Soil Requirements: A loamy blend of pH neutral(8) soil
Ideal Temperature: 68-82 f
Light Requirements: High (Full Sun)
Watering Needs: Daily
Time to Mature: 9 months to a year
Harvest: Annually (varying amounts based on size of plants/patch)
To start out with complete honesty I need to inform you that as of right now I am planting all my new Strawberry plants in an outdoor raised bed garden at my house. I am doing this more because I like the idea of having a strawberry patch on the side of my house than anything grow related. So now to really begin growing strawberries in pots – a simple grow guide. This is both the title and what I intend to explain herein.
There are three main ways in which you can begin growing strawberries in pots. The first and obviously simplest is to buy a seedling or seedlings and transplanting them into a more permanent Container. This method while simplest it is the most expensive and in my opinion the least satisfying.
The second method for starting a strawberry plant is by getting a live bare root crowns. These root balls are easily plantable and give your plant a couple month head start vs growing from seed. Starting with a local bare root plant is also a surefire way to ensure you are getting a varietal that is acclimated to your climate zone and taste preference.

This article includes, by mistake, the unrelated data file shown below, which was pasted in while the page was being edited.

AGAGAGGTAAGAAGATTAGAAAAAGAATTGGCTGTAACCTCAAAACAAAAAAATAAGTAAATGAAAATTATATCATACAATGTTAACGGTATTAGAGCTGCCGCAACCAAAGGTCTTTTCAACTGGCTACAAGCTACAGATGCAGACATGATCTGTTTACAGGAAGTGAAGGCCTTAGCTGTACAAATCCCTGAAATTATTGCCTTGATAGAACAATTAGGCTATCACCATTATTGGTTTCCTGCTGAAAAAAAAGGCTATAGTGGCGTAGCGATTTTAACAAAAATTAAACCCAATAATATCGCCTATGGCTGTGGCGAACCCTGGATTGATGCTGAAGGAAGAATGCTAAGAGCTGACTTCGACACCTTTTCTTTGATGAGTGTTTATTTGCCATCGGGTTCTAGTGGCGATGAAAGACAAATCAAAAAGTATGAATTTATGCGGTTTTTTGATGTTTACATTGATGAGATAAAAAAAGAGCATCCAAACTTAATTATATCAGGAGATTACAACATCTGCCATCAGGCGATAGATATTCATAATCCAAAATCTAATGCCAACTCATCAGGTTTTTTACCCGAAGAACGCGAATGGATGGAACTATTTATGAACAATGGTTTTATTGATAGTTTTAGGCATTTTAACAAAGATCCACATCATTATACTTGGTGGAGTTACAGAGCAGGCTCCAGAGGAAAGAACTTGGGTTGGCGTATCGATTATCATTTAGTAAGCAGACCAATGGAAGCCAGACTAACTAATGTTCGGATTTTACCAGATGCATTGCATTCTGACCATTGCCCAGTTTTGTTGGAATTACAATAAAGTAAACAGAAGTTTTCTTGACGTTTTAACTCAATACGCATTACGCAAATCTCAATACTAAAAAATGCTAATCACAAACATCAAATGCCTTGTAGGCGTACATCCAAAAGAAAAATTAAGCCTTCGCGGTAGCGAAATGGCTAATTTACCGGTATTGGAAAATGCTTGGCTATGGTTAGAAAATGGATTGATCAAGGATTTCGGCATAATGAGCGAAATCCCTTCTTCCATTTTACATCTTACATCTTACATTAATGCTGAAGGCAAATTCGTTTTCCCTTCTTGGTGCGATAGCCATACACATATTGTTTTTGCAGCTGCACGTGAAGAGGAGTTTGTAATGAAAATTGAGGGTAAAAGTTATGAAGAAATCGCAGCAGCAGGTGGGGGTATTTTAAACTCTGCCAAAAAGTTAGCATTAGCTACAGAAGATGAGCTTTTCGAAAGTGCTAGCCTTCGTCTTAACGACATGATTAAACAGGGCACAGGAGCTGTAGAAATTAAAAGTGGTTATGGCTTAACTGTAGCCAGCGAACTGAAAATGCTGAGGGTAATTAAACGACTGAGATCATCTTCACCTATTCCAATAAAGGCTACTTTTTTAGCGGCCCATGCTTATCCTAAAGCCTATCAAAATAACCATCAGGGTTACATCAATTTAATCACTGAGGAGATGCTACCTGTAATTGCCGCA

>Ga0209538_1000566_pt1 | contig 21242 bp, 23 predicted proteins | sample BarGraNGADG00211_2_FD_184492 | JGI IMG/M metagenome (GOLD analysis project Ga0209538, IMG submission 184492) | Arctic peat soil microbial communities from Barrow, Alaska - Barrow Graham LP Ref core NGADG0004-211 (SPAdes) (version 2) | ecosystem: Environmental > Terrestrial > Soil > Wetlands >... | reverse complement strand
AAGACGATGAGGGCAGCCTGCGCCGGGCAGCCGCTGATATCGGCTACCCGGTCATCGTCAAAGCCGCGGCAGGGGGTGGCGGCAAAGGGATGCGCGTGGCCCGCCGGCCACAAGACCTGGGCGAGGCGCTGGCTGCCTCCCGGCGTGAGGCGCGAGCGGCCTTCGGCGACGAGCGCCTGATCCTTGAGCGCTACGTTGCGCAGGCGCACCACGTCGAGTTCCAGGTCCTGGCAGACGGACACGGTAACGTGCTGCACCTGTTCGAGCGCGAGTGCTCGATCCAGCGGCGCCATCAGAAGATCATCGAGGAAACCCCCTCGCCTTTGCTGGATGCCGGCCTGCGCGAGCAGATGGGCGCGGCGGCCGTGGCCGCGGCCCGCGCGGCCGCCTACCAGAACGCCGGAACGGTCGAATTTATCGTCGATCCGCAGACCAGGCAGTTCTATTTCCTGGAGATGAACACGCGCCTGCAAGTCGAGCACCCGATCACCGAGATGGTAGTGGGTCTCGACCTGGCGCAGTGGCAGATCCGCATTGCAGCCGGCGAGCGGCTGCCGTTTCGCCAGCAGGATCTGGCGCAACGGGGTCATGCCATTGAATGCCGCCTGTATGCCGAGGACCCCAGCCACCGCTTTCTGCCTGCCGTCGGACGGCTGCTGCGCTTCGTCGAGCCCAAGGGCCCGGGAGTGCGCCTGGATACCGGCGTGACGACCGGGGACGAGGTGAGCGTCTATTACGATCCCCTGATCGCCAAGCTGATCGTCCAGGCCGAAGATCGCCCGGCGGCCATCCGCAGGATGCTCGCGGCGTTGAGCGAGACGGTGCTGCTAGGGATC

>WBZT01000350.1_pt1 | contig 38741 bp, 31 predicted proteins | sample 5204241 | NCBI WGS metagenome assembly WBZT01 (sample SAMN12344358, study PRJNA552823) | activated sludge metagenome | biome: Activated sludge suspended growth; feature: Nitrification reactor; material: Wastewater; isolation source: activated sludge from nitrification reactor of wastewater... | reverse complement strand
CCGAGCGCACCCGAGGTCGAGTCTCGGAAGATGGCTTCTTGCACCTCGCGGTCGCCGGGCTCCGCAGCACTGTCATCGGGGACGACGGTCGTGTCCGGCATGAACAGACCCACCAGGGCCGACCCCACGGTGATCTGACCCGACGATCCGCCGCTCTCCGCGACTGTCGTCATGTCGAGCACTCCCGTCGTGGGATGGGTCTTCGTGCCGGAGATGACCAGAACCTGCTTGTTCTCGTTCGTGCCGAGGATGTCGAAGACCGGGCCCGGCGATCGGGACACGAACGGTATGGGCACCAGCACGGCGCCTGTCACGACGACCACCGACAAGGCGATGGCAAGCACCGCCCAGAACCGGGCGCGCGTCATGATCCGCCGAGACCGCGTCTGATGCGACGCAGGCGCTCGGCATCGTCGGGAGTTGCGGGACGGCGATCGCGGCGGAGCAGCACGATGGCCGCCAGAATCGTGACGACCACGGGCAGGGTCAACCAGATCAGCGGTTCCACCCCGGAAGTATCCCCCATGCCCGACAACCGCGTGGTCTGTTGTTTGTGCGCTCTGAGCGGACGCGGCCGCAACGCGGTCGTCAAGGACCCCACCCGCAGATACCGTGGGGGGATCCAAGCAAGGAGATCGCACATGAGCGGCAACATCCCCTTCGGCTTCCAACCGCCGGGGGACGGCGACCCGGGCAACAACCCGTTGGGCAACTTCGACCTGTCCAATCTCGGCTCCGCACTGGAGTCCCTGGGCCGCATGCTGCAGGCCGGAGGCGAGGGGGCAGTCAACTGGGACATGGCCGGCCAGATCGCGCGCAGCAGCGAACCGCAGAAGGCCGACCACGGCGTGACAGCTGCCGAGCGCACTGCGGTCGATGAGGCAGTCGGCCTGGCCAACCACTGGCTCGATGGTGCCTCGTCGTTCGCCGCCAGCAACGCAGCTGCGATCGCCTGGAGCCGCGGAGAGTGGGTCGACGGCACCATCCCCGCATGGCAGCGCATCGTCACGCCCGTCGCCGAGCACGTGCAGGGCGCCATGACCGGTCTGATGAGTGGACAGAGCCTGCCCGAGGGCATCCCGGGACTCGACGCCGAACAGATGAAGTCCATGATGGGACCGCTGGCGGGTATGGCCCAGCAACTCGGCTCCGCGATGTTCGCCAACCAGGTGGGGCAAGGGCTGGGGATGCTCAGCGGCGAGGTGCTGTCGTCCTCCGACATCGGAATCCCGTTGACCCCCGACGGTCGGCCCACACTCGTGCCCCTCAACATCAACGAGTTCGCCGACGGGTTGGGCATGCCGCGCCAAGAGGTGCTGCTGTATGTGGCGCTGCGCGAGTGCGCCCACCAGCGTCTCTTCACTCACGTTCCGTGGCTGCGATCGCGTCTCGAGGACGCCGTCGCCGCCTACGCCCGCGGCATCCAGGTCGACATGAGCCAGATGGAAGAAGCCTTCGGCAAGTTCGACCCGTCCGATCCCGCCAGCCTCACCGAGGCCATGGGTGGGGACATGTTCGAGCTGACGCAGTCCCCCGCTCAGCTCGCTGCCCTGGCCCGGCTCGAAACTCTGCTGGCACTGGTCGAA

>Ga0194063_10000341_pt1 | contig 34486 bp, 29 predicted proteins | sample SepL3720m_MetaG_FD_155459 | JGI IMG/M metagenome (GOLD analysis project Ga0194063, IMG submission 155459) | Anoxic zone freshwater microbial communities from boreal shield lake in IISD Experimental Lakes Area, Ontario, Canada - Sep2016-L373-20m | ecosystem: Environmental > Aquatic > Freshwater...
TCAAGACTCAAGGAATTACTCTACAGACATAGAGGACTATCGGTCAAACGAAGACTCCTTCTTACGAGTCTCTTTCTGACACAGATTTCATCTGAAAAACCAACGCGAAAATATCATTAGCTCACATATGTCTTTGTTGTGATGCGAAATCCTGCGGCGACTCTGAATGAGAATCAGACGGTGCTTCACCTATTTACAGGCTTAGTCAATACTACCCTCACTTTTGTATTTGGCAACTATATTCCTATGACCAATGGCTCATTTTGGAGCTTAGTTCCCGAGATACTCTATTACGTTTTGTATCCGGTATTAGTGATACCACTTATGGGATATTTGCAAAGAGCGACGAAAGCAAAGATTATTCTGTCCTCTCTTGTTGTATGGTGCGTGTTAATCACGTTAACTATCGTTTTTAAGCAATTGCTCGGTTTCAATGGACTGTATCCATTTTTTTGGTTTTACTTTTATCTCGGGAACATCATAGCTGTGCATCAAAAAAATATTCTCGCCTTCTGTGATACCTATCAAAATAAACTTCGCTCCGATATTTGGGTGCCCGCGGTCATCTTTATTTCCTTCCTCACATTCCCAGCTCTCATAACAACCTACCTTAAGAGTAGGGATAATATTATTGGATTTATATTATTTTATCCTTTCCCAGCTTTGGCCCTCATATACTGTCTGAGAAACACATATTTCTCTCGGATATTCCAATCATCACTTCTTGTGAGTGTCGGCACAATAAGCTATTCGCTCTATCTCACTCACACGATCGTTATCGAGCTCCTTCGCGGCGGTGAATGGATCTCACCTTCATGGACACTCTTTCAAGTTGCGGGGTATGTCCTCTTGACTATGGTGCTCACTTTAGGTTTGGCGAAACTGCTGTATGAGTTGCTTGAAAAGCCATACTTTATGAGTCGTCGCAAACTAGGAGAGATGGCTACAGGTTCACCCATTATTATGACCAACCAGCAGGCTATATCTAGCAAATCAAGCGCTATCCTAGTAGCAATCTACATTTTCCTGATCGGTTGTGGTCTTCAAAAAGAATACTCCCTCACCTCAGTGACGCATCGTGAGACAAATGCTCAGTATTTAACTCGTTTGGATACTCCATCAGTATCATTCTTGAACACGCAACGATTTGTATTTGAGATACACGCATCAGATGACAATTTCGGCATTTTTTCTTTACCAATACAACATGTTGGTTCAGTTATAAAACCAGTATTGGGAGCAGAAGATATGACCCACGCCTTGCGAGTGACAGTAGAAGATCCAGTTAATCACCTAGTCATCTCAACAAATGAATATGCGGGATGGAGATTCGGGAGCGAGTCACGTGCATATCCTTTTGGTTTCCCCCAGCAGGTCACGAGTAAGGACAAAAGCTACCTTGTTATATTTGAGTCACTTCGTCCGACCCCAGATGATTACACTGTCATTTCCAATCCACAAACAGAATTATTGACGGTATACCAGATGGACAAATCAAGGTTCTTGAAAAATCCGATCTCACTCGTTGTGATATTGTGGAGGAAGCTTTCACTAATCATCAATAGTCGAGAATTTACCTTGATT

The final way and in my opinion the only way is to start from a seed. The newly germinated seeds only take a week or so to sprout. From there they can be transferred to smaller temporary pots to mature a bit more before being transferred to a permanent planter. I personally transplant my Strawberry saplings three times. First I germinate the seeds using “The Wet Paper Towel Method” just to ensure that the seeds are viable before the first planting. Then transfer them in groups of 3-6 into small 6oz plastic cups with potting soil. Once you can see roots along the side of the cup I transplant the sapling into a small self-watering container. Then finally I transfer them into larger self watering containers to mature for the year and allow maximum yeild.
One of the reasons why Strawberries are the first fruit/berries gardeners will grow is that they are extremely easy to care for. As long as you have the correct soil, light, and watering regiment there’s little that can go wrong with strawbs.